A Pearl in the Desert
Statistically, there is a 1-in-12 chance to play a woman in any given rated chess game. Women make up only 8.51 percent of FIDE players around the world, and the numbers aren't much better in the United States Chess Federation. That is why a tournament dedicated only to female players is truly a pearl in the desert!
As has been their trend recently (for the new "grade-championships" report from last week, click HERE), the Madison City Chess League (MCCL), in partnership with Bob Jones Highschool Chess Club and the Alabama Chess Federation (ACF), put on Alabama's first official state championship for girls...ONLY! Bringing out a staggering 46 competitors, which was larger than the 2017 Alabama Dual-Rated Chess Championships, the tournament was dubbed a "huge success" by MCCL and chief tournament organizer, Ranae Bartlett.
After the dust settled, pre-tournament favorite Sarvagna Velidandla took home clear 1st place in the open section with a score of 3.5/4.0. Velidandla (1693) started off with a shaky draw against Grace Billmann (937) before coming back in the last round to defeat the then leader and second-place finisher Constance Wang (1407). Velidandla is now expected to be given the invitation to the national all-girls championship this summer.
Wang, Constance (1407) vs. Velidandla, Sarvagna (1693)
1.e4 c5 2.c3 d5 3.exd5 Qxd5 4.d4 Nc6 5.Nf3 Bf5 6.Be3 e6 7.Nbd2 cxd4 8.cxd4 Nf6 9.Bc4 Qd6 10.0-0 Be7 11.Rc1 0-0 (Diagram) 12.Nb3!? At the professional level, Nb3 could be called a strategic howler. You must ask what is the knight doing on b3 and what is the bishop doing on c4? Best is definitely to move the Bishop back to, say, e2 or b3, and then follow that up with Nc4. When you start to play stronger and stronger players over 1500, just developing and not blundering isn't going to cut it. Making your pieces work is the only way to win! 12...Rac8 13.Bd3 Bg6 14.Qd2 Nd5 15.Rfe1 Bxd3 16.Qxd3 Ndb4 17.Qd2? This is probably the point that Wang went from worse to losing. White had to play 17.Qb1 and a3 to keep the pawn, and she still is kicking. Now the game is close to decided. The game was comfortably won Sarvagna with little error from the champion.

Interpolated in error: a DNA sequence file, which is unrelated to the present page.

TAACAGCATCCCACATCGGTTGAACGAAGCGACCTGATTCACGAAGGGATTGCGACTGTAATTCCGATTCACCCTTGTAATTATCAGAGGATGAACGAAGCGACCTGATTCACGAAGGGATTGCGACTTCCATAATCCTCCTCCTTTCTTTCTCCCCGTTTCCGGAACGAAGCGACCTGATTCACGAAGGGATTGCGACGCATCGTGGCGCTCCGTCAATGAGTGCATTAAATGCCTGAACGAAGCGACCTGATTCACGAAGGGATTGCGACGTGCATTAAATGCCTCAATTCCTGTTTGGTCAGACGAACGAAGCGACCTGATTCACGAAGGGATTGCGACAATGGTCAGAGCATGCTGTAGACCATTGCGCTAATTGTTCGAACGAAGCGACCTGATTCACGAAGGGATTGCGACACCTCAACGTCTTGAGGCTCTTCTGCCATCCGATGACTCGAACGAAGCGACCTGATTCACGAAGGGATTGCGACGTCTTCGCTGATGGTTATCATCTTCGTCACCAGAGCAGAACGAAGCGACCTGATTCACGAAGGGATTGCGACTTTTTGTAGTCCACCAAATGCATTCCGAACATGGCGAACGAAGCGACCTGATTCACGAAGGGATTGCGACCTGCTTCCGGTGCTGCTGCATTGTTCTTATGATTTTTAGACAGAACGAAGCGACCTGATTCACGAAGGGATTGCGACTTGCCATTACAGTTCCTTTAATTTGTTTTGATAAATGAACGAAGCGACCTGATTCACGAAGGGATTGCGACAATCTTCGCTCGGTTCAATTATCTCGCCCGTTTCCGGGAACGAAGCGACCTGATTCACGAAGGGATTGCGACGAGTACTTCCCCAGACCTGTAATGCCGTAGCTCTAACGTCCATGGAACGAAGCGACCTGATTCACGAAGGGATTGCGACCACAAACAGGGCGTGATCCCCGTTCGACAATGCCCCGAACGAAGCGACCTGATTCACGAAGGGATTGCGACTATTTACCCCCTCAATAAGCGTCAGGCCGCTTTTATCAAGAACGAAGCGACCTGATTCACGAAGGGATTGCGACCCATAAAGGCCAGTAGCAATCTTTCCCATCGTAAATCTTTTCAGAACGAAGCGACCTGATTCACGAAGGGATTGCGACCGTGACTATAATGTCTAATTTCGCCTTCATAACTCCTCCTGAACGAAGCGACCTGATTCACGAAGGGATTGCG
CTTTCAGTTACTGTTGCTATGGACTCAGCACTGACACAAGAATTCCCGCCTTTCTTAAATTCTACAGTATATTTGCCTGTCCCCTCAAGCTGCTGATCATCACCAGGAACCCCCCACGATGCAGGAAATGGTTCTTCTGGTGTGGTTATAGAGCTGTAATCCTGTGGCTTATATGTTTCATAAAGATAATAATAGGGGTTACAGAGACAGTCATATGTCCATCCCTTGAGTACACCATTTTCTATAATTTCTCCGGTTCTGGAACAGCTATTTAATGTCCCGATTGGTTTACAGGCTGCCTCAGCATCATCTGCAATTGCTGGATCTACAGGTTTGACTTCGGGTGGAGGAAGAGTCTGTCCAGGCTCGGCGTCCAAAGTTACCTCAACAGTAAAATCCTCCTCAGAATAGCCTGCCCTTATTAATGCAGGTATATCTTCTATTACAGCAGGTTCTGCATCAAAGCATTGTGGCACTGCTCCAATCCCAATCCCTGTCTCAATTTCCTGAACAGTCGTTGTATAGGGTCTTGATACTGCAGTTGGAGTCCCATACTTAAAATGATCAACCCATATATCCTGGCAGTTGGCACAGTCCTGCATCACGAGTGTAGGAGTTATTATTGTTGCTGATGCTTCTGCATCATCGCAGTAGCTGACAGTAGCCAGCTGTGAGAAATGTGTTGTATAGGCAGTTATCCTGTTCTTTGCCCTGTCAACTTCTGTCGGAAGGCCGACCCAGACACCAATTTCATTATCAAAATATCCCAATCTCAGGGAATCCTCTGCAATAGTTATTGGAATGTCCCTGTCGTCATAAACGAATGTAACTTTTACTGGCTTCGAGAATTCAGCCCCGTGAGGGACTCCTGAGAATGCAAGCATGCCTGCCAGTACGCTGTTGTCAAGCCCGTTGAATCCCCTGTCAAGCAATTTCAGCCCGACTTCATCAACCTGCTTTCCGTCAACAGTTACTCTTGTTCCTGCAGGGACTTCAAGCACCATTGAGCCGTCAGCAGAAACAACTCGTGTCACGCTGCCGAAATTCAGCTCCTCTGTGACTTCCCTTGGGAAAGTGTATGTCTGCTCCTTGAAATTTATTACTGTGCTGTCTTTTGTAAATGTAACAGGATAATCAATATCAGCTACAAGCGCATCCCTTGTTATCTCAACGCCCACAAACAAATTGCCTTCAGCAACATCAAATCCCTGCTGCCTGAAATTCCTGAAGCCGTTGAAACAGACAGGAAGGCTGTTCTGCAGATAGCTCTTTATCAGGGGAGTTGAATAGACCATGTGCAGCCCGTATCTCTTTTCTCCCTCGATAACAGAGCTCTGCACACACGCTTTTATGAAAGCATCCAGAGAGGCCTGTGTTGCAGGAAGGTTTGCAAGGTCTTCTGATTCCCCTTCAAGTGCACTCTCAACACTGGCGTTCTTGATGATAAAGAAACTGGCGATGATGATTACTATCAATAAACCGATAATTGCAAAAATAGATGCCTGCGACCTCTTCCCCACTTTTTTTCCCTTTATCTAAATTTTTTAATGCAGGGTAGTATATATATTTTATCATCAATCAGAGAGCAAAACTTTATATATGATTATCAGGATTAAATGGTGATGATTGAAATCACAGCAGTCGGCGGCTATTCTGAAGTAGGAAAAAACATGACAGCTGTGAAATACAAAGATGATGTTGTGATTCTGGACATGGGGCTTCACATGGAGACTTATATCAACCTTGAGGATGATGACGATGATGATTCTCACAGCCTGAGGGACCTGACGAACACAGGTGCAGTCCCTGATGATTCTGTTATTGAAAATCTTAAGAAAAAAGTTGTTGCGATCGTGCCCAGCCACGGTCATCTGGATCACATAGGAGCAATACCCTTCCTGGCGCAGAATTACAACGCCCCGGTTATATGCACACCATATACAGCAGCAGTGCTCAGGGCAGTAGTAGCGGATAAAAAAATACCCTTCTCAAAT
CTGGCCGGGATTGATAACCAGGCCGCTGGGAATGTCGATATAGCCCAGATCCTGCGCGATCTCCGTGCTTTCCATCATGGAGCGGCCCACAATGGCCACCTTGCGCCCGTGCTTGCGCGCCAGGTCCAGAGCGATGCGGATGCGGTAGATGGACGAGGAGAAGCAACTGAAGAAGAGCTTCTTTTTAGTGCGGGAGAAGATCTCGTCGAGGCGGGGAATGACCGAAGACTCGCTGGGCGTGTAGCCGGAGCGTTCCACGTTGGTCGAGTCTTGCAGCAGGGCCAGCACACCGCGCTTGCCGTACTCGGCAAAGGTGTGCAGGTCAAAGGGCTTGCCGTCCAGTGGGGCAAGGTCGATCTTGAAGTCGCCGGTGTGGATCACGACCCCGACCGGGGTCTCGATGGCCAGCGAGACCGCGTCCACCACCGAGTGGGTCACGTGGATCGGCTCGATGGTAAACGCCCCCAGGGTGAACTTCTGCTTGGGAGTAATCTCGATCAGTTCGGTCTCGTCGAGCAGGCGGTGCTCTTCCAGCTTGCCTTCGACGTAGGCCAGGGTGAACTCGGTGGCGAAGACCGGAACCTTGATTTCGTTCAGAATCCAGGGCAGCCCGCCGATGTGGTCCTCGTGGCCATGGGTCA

The game finished: 17...Nxa2 18.Ra1 Nab4 19.Bf4 Qd5 20.Nc1 Bd6 21.Ne2 Bxf4 22.Nxf4 Qd6 23.Rad1 Nd5 24.Nxd5 Qxd5 25.Qf4 h6 26.Ne5 Rcd8 27.Nxc6 Qxc6 28.Re5 Rd5 29.h3 Rfd8 30.Re4 Qd6 31.Qe3 e5 32..Qb3 b6 33.Ra1 exd4 34.Rxa7 d3 35.Re1 d2 36.Rd1 Re8 0-1
In the K-6 section, Nirvana Rajbhandari (902) dominated with a perfect score 5.0/5.0. For her efforts, she was rewarded with 130 rating points and the tallest trophy. The following was her best game. She upset 4th place finisher Oviya Gowder (1059) in the final round to distance herself from the rest of the competition.
Rajbhandari, Nirvana (902) vs. Gowder, Oviya (1052)
1.d4 e5 2.dxe5 Nc6 3.Nf3 Qe7 4.Bf4 Qb4+ 5.Bd2 (Nc3!) Qxb2 6.Nc3 Nb4 7.Rc1? Tough in this position is to realize that white is simply much better, her development for the pawn cannot be under-estimated. 7.Nd4! would have secured her a massive advantage. If she followed up with finishing development and castling, her developmental advantage would be decisive. 7...Bc5? (Just Nxa2 is even) 8.Na4! Bxf2+ 9.Kxf2 Qa3 10.Nc3 d6 11.e3 Ne7 12.Bc4 0-0 13.Rf1 dxe5 14.Nxe5 Qa5 15.Nf3 Qf5 16.Kg1 Nbd5 17.Nxd5 Nxd5 18.Bxd5 Qxd5 19.Bb4 Rd8 20.Be7 Rd7 21.Bg5 h6 22.Qxd5 Rxd5 23.Bf4 Bg4 24.Bxc7 Re8 25.Rce1 Rc8 (Diagram) 26.e4!? Up to this point, Rajbhandari has successfully built up her position to the max, now with the more precise 26.c4!! the game is all but decided. The rook simply has no squares to move to allow a future Rxc4. For example, if 26...Rh5 27.Bg3 Rxc4? 28.Ne5! Ra4 29.Rf4 Rxf4 trades a pair of rooks, leaving black without any pieces left for an attack. White could then safely clean up. The only way black can get back into the game is with a double rook attack on the second. To create counterplay in worse endings, two rooks are some of the defender's best options.
n26...Rb5 27.Bg3 Rb2 28.h3 Bxf3 29.gxf3 Rxa2 30.Rf2 Rcxc2 Black has created a bit of chaos with the two rooks on the 7th. The only issue is, again, one of them get traded off. However, better in this line for black is he has the two outside passed pawn. While white is technically winning, it isn't that easy. 31.Rxc2 Rxc2 32.Rd1 a5 33.Rd8+ Kh7 34.Rd7 a4 35.Rxf7 a3 36.Be5! Kg6 37.Rxg7+ Kh5 38.h4?? As predicted earlier, this endgame isn't the easiest to win. After this howler, black might be back in, the pawns are starting to move. 38...b5(!) 39.Bf4? (White needs to be stopping those queensiders!) a2 40.Ra7 b4 41.Ra5+?? From winning to losing; now black has the chance to win! 41...Kxh4 42.Ra6 Kh5?? Probably not the best; my guess is no words could describe the feeling black must have had after white's next move! If black had found the prudent 42...h5! could have instead forced an immediate resignation from white; a whole point could have been swung. The queensiders would be impossible to stop. 43.Rxh6# 1-0
In the K-3 Section, Oviya Gowder's sister, Laya Gowder finished with top honors with 4.5/5 total points. Vedika Shenoy came in second with Emma Kuang, Samsara Rajbhandari, Christina Yang, Sarah Rydbom, and Advitya Kana coming in a massive T-3.
Bartlett commented that "the girls were just all smiling, even after losses, it was like they were just having so much fun!" With such a positive report, and with the huge turnout, it is undoubtedly that this tournament is a sticker. For more information about both of the organizations behind this amazing event, click on the links below.
K-12 Open Section
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